A former Commissioner on Human Rights and Administrative Justice, Mr Francis Emile Short, has observed that legislators feel their own anti-corruption laws could haunt them, hence their non-commitment in passing such legislation.
Highlighting the importance of political will in tackling corruption, Mr Short cited an example where political expediency caused a near-two-decade delay in the passage of the Right to Information (RTI) Bill.
In his opinion, legislators and other political stakeholders fear they will be caught by their own laws, thus, the lack of commitment to passing them.
He told Kwabena Bobie Ansah on Accra100.5FM’s ‘The Citizen’ show in a one-on-one interview that: “It is because parliament is aware of the important role that such a legislation will play in the fight against corruption [in the case of the RTI Bill] and I believe that Members of Parliament, sometimes, see themselves as possible victims of such [anti-corruption] legislation”.
The former judge stated that: “Corruption [is] not a perception, it is a reality”, adding that: “I would say that in Ghana, and in most parts of Africa, corruption is a norm, it is accepted as a norm, as the way of life” contrary to what is witnessed in developed countries.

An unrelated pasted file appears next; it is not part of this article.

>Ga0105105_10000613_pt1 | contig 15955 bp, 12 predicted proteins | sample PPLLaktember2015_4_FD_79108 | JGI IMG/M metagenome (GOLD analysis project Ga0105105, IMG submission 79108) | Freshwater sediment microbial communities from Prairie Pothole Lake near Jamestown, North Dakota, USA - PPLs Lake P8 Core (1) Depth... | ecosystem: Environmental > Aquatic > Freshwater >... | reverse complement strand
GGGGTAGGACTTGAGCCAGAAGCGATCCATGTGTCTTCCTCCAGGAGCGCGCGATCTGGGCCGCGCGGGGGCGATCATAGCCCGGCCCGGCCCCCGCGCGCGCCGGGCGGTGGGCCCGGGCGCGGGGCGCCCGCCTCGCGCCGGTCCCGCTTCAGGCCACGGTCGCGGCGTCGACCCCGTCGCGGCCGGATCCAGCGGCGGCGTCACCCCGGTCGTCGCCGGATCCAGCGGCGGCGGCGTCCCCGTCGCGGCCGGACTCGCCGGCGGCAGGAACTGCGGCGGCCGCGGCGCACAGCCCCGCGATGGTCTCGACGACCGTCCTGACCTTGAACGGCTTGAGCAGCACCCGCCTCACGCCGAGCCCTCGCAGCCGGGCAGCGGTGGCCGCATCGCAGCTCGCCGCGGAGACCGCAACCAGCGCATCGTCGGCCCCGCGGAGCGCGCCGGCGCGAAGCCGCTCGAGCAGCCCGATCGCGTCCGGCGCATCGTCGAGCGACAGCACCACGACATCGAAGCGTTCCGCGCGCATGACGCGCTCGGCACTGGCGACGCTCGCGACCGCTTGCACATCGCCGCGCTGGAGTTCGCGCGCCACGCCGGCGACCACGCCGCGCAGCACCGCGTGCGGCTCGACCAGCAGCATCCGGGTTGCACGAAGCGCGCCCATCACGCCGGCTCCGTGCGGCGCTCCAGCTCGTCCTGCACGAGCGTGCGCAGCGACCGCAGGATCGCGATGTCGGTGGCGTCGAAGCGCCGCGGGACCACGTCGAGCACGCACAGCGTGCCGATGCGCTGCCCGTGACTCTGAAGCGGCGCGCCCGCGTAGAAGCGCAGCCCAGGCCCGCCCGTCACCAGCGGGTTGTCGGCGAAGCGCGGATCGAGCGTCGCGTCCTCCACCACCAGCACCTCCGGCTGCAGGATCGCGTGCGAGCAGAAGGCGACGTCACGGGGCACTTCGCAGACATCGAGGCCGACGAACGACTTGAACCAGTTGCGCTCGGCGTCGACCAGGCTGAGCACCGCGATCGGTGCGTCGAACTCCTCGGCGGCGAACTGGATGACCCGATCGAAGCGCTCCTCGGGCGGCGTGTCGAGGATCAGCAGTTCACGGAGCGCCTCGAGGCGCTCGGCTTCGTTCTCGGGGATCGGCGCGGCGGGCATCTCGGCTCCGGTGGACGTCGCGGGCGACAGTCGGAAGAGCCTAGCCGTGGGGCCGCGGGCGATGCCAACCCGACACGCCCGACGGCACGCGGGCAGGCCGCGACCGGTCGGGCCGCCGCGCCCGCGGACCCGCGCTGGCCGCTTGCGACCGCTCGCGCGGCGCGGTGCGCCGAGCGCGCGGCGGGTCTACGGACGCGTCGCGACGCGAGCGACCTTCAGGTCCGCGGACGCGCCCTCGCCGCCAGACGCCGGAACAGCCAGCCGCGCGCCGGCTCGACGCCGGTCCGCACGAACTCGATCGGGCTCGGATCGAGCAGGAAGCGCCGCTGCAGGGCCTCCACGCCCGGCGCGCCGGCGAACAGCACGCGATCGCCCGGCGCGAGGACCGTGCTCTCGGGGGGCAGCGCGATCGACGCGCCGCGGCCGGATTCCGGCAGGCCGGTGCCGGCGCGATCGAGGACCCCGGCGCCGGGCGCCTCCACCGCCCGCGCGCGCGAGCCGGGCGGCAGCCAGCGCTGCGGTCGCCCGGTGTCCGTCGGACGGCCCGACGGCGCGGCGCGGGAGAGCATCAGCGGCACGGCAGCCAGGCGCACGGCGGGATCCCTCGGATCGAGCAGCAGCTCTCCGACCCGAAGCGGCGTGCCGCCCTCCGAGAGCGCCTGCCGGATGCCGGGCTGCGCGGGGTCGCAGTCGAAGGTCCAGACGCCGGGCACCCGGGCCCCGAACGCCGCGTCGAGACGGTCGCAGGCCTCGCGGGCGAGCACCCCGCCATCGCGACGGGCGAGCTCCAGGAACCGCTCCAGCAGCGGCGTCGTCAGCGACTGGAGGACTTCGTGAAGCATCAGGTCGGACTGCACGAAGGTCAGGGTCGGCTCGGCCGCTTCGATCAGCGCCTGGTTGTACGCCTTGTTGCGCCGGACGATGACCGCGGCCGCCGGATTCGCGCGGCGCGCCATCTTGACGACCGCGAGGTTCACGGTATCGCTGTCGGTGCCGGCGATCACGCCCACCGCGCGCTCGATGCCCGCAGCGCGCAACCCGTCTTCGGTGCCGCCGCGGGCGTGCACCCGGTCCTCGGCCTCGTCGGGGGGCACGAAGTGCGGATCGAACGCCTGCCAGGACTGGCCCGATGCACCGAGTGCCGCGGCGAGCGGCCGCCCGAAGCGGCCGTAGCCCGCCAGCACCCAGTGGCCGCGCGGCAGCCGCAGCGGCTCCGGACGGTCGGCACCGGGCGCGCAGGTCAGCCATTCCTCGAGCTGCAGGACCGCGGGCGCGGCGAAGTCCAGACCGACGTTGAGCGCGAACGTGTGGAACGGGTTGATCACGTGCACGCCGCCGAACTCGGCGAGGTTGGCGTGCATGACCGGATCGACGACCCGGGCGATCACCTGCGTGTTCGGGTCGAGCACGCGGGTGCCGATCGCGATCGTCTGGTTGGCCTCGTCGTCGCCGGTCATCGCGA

Mr Short expressed concern that “in our society, if you are not corrupt, you are considered to be the exception and I think we have to move from that position”.
He called for effective collaboration between the legislature, judiciary, and the executive to deal with the canker due to the billions of cedis the country loses as a result, which, in turn, stifles economic development, infrastructure expansion, provision of health facilities and many other interventions.
For him, there is a “lack of enforcement of laws and regulations”, a situation he believes calls for greater awareness about the repercussions of corruption to the economy and the deprivation of facilities and services to the public.
Mr Short subsequently proposed stiffer sanctions for culpable individuals to serve as an effective deterrent.
“There is a need for greater sanctions to be imposed on those who indulge in corruption. There is a need for greater effectiveness of the anti-corruption agencies. There is a need for anti-corruption legislation, which I don’t think parliament has addressed sufficiently,” he observed.
He said the country’s political system encourages corruption and abuse of office. “The way we practice our politics fuels corruption”.
To buttress his point, he noted that: “It should not require too much money for anybody who wants to be elected into political office but what we see today is monetisation of politics”.
This, he said, compels elected officials to use corrupt means to recoup their expenditure.